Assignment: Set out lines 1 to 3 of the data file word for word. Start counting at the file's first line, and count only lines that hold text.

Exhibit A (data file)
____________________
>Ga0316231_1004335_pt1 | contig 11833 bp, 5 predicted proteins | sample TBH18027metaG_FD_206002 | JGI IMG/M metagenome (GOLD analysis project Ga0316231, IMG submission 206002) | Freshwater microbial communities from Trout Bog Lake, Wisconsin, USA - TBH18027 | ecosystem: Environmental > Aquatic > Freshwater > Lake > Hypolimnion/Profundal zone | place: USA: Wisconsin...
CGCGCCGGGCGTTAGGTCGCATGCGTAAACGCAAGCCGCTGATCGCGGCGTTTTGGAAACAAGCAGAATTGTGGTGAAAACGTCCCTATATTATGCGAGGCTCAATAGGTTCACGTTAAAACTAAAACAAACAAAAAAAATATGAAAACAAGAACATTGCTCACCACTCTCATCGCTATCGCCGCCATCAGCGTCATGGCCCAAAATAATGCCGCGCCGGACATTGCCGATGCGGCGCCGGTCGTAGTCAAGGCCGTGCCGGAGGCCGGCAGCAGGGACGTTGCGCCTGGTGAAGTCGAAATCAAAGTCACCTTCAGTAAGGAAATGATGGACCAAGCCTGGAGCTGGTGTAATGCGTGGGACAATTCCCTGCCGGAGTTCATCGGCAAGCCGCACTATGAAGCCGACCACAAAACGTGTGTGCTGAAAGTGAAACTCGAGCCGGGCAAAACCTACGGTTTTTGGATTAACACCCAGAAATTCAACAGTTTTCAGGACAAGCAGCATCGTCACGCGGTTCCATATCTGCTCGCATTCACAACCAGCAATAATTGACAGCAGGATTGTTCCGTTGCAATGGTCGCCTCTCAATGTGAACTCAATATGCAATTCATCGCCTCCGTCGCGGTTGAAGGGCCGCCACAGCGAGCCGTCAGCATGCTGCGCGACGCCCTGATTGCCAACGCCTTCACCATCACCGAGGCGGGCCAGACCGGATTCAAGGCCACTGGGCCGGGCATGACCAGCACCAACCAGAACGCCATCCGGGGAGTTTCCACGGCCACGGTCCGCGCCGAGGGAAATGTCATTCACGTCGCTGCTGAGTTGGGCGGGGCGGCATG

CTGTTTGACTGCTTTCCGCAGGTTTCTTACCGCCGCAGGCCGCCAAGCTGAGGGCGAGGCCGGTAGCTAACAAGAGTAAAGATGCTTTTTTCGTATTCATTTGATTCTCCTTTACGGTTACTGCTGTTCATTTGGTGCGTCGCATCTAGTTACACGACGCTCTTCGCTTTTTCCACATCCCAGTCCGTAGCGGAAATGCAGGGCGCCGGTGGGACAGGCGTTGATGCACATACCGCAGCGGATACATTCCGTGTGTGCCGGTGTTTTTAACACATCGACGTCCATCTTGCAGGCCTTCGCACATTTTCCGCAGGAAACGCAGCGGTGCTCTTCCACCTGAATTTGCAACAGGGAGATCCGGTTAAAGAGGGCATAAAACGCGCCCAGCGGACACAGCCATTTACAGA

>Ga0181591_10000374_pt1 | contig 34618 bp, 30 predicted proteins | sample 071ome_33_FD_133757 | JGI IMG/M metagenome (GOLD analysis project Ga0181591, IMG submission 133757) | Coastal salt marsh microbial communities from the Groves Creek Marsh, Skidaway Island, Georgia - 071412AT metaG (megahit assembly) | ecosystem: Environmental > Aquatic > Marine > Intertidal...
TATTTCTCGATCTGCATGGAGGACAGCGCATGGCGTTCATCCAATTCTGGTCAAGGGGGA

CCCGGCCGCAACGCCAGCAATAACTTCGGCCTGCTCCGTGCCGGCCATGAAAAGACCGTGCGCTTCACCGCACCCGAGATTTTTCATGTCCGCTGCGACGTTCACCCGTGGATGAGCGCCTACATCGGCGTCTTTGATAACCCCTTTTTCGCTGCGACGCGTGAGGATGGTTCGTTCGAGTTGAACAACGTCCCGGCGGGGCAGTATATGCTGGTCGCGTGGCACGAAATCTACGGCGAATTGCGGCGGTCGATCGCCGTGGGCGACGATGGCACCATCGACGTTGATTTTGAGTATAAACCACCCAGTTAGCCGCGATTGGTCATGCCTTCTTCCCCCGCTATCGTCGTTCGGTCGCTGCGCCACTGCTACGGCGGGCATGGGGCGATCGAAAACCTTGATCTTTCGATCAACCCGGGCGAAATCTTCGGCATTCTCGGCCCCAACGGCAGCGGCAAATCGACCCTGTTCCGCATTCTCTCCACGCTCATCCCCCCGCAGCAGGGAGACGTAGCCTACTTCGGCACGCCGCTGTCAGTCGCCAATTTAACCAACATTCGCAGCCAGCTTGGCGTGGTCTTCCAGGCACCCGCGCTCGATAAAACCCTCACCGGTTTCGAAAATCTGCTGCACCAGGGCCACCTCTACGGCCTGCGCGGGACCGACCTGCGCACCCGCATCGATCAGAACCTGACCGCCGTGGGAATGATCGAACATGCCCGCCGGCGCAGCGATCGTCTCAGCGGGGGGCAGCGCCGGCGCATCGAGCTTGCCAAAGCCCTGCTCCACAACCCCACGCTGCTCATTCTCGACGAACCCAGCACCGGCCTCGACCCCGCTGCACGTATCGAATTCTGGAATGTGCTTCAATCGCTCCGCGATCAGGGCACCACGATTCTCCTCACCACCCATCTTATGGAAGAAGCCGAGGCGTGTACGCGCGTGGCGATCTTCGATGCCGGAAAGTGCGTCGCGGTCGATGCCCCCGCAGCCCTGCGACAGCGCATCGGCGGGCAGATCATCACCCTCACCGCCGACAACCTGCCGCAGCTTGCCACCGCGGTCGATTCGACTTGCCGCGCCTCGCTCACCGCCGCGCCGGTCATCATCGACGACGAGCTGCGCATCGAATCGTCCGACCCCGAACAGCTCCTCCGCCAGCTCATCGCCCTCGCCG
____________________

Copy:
>Ga0316231_1004335_pt1 | contig 11833 bp, 5 predicted proteins | sample TBH18027metaG_FD_206002 | JGI IMG/M metagenome (GOLD analysis project Ga0316231, IMG submission 206002) | Freshwater microbial communities from Trout Bog Lake, Wisconsin, USA - TBH18027 | ecosystem: Environmental > Aquatic > Freshwater > Lake > Hypolimnion/Profundal zone | place: USA: Wisconsin...
CGCGCCGGGCGTTAGGTCGCATGCGTAAACGCAAGCCGCTGATCGCGGCGTTTTGGAAACAAGCAGAATTGTGGTGAAAACGTCCCTATATTATGCGAGGCTCAATAGGTTCACGTTAAAACTAAAACAAACAAAAAAAATATGAAAACAAGAACATTGCTCACCACTCTCATCGCTATCGCCGCCATCAGCGTCATGGCCCAAAATAATGCCGCGCCGGACATTGCCGATGCGGCGCCGGTCGTAGTCAAGGCCGTGCCGGAGGCCGGCAGCAGGGACGTTGCGCCTGGTGAAGTCGAAATCAAAGTCACCTTCAGTAAGGAAATGATGGACCAAGCCTGGAGCTGGTGTAATGCGTGGGACAATTCCCTGCCGGAGTTCATCGGCAAGCCGCACTATGAAGCCGACCACAAAACGTGTGTGCTGAAAGTGAAACTCGAGCCGGGCAAAACCTACGGTTTTTGGATTAACACCCAGAAATTCAACAGTTTTCAGGACAAGCAGCATCGTCACGCGGTTCCATATCTGCTCGCATTCACAACCAGCAATAATTGACAGCAGGATTGTTCCGTTGCAATGGTCGCCTCTCAATGTGAACTCAATATGCAATTCATCGCCTCCGTCGCGGTTGAAGGGCCGCCACAGCGAGCCGTCAGCATGCTGCGCGACGCCCTGATTGCCAACGCCTTCACCATCACCGAGGCGGGCCAGACCGGATTCAAGGCCACTGGGCCGGGCATGACCAGCACCAACCAGAACGCCATCCGGGGAGTTTCCACGGCCACGGTCCGCGCCGAGGGAAATGTCATTCACGTCGCTGCTGAGTTGGGCGGGGCGGCATG

CTGTTTGACTGCTTTCCGCAGGTTTCTTACCGCCGCAGGCCGCCAAGCTGAGGGCGAGGCCGGTAGCTAACAAGAGTAAAGATGCTTTTTTCGTATTCATTTGATTCTCCTTTACGGTTACTGCTGTTCATTTGGTGCGTCGCATCTAGTTACACGACGCTCTTCGCTTTTTCCACATCCCAGTCCGTAGCGGAAATGCAGGGCGCCGGTGGGACAGGCGTTGATGCACATACCGCAGCGGATACATTCCGTGTGTGCCGGTGTTTTTAACACATCGACGTCCATCTTGCAGGCCTTCGCACATTTTCCGCAGGAAACGCAGCGGTGCTCTTCCACCTGAATTTGCAACAGGGAGATCCGGTTAAAGAGGGCATAAAACGCGCCCAGCGGACACAGCCATTTACAGA